OMB prepping fiscal 2005 guidance
- By Diane Frank
- Feb 18, 2003
Federal Enterprise Architecture Program Management Office
Building on experience from the fiscal 2004 budget process, the Office of Management and Budget already is preparing guidance and tools for agencies in making businesses cases for their fiscal 2005 information technology investments, officials said today.
The 2004 budget is by no means settled, as OMB is still reviewing all the IT requests it doesn't consider robust enough. However, the experience OMB officials are gaining in judging agencies' business cases points the way toward several enhancements for the next cycle.
For one, many agencies are still struggling to make sure IT investments are truly considered as part of their overall capital planning and investment control process, said William McVay, deputy branch chief for IT and policy at OMB's Office of Information and Regulatory Affairs. He was speaking at the Enterprise Architecture in Government Conference in Washington, D.C., sponsored by Potomac Forum Ltd. and Federal Sources Inc.
Tying IT business cases to the Federal Enterprise Architecture is an important step, but a basic part of business case development is still the justification of the investment within a standard agency process, he said. Because that still seems to be a problem for agencies, OMB likely will emphasize it in the next update to its Circular A-11, which sets out the requirements for all investments. That update should be released in June.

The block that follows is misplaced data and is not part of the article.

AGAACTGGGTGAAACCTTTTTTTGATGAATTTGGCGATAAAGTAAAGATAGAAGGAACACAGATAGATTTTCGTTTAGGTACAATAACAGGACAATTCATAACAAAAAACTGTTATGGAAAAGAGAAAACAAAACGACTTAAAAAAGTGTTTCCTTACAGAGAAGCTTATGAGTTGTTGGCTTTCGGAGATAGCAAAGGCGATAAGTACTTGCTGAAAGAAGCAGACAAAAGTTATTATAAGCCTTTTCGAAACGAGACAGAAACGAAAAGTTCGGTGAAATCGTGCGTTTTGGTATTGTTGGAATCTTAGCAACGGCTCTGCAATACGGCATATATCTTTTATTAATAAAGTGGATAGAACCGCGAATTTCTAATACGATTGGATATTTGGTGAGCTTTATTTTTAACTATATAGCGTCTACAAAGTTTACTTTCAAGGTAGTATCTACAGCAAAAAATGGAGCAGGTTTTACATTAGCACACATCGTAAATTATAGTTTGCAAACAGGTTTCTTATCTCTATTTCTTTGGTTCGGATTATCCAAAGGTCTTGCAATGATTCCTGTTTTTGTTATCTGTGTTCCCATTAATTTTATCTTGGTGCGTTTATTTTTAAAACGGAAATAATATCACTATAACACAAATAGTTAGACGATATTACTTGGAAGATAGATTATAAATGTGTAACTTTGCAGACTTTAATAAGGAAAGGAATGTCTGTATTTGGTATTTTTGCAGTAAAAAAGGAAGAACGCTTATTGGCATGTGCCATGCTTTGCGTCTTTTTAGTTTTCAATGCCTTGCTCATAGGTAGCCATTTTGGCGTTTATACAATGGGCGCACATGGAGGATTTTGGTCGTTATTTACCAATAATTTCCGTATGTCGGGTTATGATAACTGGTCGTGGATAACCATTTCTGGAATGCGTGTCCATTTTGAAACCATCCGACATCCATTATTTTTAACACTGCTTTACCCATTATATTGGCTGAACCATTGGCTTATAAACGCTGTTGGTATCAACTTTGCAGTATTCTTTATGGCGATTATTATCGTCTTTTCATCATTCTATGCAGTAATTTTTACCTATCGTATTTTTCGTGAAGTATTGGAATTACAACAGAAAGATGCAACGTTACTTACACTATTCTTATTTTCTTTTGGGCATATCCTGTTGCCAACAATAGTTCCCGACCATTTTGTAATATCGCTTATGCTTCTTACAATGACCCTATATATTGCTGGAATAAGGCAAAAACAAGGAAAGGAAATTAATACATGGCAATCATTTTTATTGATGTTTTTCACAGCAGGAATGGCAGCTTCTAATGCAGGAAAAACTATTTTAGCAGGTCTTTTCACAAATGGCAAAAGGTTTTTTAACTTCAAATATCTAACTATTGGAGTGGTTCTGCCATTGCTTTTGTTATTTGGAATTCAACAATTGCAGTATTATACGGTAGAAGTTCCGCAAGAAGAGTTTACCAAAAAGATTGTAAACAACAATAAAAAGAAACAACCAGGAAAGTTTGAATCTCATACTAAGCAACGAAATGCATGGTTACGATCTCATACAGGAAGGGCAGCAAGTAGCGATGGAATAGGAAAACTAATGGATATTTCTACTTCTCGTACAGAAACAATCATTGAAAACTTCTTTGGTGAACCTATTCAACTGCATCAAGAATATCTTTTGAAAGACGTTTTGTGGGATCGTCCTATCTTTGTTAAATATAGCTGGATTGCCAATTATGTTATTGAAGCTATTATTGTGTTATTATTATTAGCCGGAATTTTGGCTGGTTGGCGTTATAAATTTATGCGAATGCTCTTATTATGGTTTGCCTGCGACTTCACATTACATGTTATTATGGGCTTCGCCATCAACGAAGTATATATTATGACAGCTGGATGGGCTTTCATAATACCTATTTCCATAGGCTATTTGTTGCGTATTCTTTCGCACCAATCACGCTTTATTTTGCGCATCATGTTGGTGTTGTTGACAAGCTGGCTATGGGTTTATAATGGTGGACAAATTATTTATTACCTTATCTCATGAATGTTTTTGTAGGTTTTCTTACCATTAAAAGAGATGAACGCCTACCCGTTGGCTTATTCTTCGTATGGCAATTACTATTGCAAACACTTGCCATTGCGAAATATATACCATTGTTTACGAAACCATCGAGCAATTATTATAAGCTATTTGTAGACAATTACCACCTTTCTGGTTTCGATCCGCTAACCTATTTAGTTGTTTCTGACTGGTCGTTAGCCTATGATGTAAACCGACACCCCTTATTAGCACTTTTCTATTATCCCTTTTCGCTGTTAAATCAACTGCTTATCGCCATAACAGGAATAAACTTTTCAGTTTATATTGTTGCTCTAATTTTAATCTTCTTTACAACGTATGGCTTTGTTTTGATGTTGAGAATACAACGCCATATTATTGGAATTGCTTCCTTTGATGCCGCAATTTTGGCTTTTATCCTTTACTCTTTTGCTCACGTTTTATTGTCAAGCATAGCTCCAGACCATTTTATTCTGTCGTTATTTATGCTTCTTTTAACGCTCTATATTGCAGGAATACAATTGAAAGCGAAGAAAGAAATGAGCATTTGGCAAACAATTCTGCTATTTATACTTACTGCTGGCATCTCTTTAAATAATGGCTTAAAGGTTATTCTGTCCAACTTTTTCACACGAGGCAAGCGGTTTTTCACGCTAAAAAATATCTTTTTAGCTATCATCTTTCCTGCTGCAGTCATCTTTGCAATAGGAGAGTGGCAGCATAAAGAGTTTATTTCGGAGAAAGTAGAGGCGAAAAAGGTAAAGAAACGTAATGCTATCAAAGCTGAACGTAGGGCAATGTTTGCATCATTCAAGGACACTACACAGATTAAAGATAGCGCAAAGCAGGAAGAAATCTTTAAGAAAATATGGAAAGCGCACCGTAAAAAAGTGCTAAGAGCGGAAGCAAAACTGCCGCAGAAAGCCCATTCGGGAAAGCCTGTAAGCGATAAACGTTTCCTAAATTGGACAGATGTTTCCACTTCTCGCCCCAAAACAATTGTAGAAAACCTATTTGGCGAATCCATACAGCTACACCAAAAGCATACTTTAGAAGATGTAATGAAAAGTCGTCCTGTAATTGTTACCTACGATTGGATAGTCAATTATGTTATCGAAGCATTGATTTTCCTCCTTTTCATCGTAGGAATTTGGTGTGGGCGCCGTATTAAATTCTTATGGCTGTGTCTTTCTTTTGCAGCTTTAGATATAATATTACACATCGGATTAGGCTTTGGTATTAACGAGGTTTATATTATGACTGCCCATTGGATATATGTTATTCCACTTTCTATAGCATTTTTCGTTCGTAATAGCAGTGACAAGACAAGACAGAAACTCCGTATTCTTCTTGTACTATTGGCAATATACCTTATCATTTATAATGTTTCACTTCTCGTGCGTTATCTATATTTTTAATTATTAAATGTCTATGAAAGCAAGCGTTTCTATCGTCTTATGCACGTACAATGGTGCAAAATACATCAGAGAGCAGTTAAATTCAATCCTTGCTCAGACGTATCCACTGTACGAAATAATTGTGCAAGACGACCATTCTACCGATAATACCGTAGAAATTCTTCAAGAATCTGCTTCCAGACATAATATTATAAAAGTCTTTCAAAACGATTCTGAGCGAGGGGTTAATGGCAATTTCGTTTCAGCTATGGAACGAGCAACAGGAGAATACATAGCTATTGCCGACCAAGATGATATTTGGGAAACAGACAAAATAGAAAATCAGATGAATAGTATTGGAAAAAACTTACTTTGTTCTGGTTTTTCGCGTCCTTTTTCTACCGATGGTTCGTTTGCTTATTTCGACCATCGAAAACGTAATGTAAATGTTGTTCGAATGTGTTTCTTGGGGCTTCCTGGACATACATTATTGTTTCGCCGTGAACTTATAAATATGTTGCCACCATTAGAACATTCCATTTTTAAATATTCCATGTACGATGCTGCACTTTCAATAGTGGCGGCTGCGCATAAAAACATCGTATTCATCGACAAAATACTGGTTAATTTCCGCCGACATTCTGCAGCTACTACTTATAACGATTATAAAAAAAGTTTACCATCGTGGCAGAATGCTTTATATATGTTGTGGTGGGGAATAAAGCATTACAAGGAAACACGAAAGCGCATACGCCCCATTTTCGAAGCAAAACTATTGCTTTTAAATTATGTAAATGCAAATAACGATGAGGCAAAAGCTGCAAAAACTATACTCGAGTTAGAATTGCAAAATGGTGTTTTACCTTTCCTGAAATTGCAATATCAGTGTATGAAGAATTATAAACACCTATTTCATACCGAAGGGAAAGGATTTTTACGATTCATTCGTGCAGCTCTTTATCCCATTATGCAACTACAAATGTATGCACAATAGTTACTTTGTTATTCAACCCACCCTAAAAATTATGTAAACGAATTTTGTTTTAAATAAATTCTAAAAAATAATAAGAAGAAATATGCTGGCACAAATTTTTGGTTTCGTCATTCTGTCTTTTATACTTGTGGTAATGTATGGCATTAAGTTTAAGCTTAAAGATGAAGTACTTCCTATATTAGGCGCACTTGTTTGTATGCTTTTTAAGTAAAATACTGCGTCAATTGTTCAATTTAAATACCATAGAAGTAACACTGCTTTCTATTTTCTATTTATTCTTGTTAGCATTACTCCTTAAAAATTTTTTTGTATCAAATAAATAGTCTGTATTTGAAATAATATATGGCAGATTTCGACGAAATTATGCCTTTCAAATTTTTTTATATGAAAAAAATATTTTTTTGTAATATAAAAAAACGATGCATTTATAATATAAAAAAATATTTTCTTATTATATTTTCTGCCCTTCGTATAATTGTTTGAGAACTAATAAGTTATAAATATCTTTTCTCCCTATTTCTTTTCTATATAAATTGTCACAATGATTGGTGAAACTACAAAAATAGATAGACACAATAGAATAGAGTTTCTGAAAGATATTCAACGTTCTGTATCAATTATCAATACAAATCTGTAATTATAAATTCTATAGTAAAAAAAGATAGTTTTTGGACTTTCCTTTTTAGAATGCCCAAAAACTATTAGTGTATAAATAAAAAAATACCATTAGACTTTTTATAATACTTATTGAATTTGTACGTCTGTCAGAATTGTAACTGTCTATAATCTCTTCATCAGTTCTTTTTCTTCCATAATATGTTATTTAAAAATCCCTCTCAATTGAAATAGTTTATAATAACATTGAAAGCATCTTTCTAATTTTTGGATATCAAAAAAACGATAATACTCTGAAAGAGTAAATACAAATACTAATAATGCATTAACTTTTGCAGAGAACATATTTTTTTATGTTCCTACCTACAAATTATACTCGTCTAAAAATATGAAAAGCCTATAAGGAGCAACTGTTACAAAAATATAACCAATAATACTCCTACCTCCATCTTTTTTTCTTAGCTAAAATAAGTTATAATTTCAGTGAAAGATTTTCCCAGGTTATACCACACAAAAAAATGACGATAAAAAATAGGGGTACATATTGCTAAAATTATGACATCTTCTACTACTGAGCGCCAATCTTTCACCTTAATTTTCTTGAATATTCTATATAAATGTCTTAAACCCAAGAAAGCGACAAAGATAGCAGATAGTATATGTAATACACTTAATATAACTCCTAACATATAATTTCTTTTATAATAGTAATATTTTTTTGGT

OMB also is ready to release the next version of the Federal Enterprise Architecture business reference model. Agencies used the first version in the fiscal 2004 process to identify areas for collaboration.
The business reference model's new version will be released with the first draft of the performance reference model around the first week of March, said Norm Lorentz, OMB's chief technology officer.
Both models will be crucial to the fiscal 2005 budget process, Lorentz said, noting that in addition to using the business reference model to look across government for areas of collaboration, agencies also will have to start filling out the performance reference model with specific metrics for measuring progress.